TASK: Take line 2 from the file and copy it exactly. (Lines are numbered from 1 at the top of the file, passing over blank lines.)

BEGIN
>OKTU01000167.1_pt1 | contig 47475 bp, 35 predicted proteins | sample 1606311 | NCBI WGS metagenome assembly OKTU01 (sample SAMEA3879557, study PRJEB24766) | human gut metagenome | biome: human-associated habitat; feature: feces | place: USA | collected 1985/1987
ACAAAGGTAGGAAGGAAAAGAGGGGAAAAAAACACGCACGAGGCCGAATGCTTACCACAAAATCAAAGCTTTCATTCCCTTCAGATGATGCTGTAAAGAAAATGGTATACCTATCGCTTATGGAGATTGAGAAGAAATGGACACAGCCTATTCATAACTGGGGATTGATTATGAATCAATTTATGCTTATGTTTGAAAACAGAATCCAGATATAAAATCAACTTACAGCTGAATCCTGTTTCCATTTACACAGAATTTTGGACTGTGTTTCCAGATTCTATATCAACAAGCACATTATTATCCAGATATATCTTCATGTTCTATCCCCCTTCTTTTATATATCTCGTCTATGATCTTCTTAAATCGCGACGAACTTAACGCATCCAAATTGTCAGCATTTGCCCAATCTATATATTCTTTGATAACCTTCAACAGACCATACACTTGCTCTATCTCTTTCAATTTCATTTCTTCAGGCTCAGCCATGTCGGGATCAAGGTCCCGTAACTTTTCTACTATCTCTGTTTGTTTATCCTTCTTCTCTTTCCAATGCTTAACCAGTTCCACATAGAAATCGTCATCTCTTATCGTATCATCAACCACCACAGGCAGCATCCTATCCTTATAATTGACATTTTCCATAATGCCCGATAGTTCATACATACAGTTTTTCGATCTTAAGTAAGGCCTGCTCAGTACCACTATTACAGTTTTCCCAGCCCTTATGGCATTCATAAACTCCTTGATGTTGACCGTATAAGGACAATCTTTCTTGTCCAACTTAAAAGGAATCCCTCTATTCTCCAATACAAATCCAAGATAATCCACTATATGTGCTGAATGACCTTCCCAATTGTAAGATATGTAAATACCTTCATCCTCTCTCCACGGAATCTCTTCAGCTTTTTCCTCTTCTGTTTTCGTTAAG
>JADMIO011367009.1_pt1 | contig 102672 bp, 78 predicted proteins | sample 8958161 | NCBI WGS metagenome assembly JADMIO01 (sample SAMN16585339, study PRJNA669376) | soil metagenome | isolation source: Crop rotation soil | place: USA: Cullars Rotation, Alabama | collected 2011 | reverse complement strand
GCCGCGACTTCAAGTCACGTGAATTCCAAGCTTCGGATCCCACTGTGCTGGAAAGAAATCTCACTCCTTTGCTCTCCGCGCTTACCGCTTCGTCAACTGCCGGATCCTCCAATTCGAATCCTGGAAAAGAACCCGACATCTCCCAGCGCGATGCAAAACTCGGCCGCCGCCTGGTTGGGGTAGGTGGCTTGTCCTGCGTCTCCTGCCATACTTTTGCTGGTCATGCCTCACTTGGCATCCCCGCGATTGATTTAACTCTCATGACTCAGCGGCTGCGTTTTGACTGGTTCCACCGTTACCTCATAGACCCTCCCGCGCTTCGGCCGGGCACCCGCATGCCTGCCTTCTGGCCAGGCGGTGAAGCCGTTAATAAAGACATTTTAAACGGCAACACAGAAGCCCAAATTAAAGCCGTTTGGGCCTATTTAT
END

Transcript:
ACAAAGGTAGGAAGGAAAAGAGGGGAAAAAAACACGCACGAGGCCGAATGCTTACCACAAAATCAAAGCTTTCATTCCCTTCAGATGATGCTGTAAAGAAAATGGTATACCTATCGCTTATGGAGATTGAGAAGAAATGGACACAGCCTATTCATAACTGGGGATTGATTATGAATCAATTTATGCTTATGTTTGAAAACAGAATCCAGATATAAAATCAACTTACAGCTGAATCCTGTTTCCATTTACACAGAATTTTGGACTGTGTTTCCAGATTCTATATCAACAAGCACATTATTATCCAGATATATCTTCATGTTCTATCCCCCTTCTTTTATATATCTCGTCTATGATCTTCTTAAATCGCGACGAACTTAACGCATCCAAATTGTCAGCATTTGCCCAATCTATATATTCTTTGATAACCTTCAACAGACCATACACTTGCTCTATCTCTTTCAATTTCATTTCTTCAGGCTCAGCCATGTCGGGATCAAGGTCCCGTAACTTTTCTACTATCTCTGTTTGTTTATCCTTCTTCTCTTTCCAATGCTTAACCAGTTCCACATAGAAATCGTCATCTCTTATCGTATCATCAACCACCACAGGCAGCATCCTATCCTTATAATTGACATTTTCCATAATGCCCGATAGTTCATACATACAGTTTTTCGATCTTAAGTAAGGCCTGCTCAGTACCACTATTACAGTTTTCCCAGCCCTTATGGCATTCATAAACTCCTTGATGTTGACCGTATAAGGACAATCTTTCTTGTCCAACTTAAAAGGAATCCCTCTATTCTCCAATACAAATCCAAGATAATCCACTATATGTGCTGAATGACCTTCCCAATTGTAAGATATGTAAATACCTTCATCCTCTCTCCACGGAATCTCTTCAGCTTTTTCCTCTTCTGTTTTCGTTAAG